Republican Florida Gov. Rick Scott is in Oklahoma City today, putting the touch on energy industry executives to fund his U.S. Senate bid.
Florida Democrats are alarmed, and a press call Thursday afternoon featuring St. Petersburg Mayor Rick Kriseman and environmental activists conveyed their pique.
Kriseman expressed “great consternation and concern” regarding Scott, whose words about “protecting our environment” are election-year commitments at odds with his record, including mixed signals on offshore oil drilling, and a “failure to acknowledge … climate change.”
“Issues related to climate change,” Kriseman said, are “incredibly important.”
“This is not a man who cares about our environment,” the mayor added.
Janet Stanko of the Sierra Club, which endorsed Sen. Bill Nelson, likewise is “disappointed” in Scott “as he solicits campaign donations from oil and gas interests.”
“He has supported drilling, only coming out against it when it was in his best interests,” Stanko said, noting Scott’s own investments in energy companies.
“Scott is a climate change denier,” Stanko noted, spotlighting familiar examples of Scott resisting “even the term climate change.”
Salome Garcia of 305 South Florida addressed similar themes, pointing out Scott’s “terrible consistent track record” on environmental issues.
“He’s not a reliable or good candidate in this race,” Garcia said.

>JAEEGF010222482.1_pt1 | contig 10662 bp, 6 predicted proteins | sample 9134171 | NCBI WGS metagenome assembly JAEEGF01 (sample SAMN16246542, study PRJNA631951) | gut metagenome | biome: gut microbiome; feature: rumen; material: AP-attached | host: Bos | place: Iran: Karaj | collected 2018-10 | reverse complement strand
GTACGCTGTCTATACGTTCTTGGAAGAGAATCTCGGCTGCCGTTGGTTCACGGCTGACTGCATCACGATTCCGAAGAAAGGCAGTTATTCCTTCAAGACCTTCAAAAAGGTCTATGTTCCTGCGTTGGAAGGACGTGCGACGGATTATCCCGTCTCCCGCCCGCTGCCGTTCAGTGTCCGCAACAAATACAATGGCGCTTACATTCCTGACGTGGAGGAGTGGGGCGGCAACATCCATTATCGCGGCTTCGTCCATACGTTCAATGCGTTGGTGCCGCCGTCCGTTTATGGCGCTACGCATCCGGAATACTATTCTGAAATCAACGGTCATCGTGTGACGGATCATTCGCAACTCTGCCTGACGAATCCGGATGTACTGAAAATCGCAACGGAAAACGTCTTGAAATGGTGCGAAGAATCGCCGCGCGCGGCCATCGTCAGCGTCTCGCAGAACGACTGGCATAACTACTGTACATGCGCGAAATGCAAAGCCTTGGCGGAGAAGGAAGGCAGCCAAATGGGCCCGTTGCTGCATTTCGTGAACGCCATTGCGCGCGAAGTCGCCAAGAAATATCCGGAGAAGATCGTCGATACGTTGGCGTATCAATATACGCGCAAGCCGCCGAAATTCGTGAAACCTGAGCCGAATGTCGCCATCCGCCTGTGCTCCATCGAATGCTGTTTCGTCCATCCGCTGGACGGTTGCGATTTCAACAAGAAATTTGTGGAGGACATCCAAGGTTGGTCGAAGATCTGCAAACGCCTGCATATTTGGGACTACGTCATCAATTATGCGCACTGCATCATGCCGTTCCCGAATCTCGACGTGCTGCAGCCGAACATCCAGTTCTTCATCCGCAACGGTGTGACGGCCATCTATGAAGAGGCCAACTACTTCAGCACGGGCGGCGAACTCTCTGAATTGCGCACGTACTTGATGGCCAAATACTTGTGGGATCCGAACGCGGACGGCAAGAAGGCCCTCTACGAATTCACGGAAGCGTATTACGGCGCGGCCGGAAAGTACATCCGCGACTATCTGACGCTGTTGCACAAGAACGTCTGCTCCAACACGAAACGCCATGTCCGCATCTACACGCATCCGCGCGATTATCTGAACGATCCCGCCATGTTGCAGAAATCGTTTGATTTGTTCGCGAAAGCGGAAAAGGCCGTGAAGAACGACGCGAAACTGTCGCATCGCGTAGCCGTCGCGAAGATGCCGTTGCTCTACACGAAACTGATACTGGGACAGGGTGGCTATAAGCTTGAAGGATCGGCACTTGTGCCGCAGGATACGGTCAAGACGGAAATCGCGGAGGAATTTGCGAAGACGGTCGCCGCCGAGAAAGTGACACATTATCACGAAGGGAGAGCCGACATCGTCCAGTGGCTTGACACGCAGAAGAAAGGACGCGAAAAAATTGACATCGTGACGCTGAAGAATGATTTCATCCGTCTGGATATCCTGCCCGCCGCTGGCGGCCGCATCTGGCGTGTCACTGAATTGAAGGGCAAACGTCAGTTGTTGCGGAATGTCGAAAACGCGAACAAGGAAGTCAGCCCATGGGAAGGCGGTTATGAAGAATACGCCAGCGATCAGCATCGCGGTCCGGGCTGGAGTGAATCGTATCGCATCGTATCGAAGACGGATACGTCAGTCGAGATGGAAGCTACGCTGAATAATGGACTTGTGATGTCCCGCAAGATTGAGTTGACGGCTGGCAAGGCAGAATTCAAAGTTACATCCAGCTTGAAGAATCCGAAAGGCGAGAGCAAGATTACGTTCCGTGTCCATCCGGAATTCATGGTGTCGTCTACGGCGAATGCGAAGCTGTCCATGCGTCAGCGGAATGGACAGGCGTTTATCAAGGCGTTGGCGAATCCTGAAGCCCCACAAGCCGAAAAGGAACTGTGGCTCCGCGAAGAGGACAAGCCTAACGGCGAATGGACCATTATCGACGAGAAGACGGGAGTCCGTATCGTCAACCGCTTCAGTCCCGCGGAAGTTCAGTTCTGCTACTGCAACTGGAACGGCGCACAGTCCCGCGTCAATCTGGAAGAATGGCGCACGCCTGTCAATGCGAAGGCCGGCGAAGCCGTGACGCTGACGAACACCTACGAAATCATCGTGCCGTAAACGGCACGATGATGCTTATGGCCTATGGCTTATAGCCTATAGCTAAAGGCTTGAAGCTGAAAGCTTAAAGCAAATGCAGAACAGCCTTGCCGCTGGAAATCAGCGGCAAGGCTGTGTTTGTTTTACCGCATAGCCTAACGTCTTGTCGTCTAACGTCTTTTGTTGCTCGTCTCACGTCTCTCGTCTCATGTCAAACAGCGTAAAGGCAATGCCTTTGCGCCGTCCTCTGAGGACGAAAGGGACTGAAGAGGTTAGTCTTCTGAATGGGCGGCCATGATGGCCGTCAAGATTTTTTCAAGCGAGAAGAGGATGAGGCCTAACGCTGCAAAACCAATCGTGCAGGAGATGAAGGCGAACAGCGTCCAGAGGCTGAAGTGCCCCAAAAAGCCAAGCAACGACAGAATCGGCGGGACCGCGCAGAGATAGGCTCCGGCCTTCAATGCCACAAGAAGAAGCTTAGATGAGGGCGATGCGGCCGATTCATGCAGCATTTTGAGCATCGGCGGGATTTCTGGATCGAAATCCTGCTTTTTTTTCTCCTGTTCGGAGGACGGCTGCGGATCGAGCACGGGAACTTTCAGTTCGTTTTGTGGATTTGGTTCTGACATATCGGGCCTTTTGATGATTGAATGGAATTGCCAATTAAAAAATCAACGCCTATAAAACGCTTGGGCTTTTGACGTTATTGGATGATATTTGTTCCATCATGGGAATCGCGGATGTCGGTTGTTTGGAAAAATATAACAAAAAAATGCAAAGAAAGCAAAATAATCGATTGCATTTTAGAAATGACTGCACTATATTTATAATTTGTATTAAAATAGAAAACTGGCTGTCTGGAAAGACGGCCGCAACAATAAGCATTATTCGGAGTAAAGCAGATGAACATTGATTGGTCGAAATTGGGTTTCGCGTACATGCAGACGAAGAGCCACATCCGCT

Rhetorical broadsides are one thing. But campaigns run on money. And that’s a potential problem for Nelson, a Democrat, as he chases his fourth term.
If the most recent finance numbers are any indication, Nelson will be overtaken by Scott in fundraising. It’s all but a given that Democrats will continue to spotlight some of Scott’s more controversial donors.
Kriseman noted, when asked, that “as Democrats, running against Republicans, Republicans are almost always going to have more money. You need to have enough … to communicate, to run your campaign.”
“You’re probably not going to be able to outspend them, but you should be able to win,” Kriseman said, “if you motivate people to vote” and “communicate.”
Kriseman noted that, given a recent sale of one of Scott’s businesses for $550 million, he may not have to fundraise at all.
However, as his Oklahoma City trip indicates, Nelson’s challenger is leaving nothing to chance.